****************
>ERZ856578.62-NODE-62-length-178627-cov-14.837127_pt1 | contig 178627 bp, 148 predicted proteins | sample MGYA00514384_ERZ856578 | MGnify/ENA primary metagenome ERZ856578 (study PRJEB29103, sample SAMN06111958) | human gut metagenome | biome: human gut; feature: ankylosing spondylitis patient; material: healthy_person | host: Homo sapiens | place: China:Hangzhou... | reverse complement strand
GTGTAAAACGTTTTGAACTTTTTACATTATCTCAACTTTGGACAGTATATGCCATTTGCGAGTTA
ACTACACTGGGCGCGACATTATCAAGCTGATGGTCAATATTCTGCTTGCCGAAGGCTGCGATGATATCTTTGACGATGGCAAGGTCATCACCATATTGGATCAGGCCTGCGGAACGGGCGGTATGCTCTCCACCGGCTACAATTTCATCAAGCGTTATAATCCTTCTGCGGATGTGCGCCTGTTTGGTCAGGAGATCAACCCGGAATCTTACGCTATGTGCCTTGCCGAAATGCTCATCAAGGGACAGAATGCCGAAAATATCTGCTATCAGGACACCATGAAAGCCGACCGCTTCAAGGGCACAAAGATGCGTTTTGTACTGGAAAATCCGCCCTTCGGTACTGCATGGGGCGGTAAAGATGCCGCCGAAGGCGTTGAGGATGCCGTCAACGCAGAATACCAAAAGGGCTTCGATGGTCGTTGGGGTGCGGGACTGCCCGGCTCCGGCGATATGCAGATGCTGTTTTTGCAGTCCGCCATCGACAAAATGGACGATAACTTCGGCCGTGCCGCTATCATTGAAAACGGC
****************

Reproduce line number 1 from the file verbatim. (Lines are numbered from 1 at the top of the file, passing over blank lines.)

>ERZ856578.62-NODE-62-length-178627-cov-14.837127_pt1 | contig 178627 bp, 148 predicted proteins | sample MGYA00514384_ERZ856578 | MGnify/ENA primary metagenome ERZ856578 (study PRJEB29103, sample SAMN06111958) | human gut metagenome | biome: human gut; feature: ankylosing spondylitis patient; material: healthy_person | host: Homo sapiens | place: China:Hangzhou... | reverse complement strand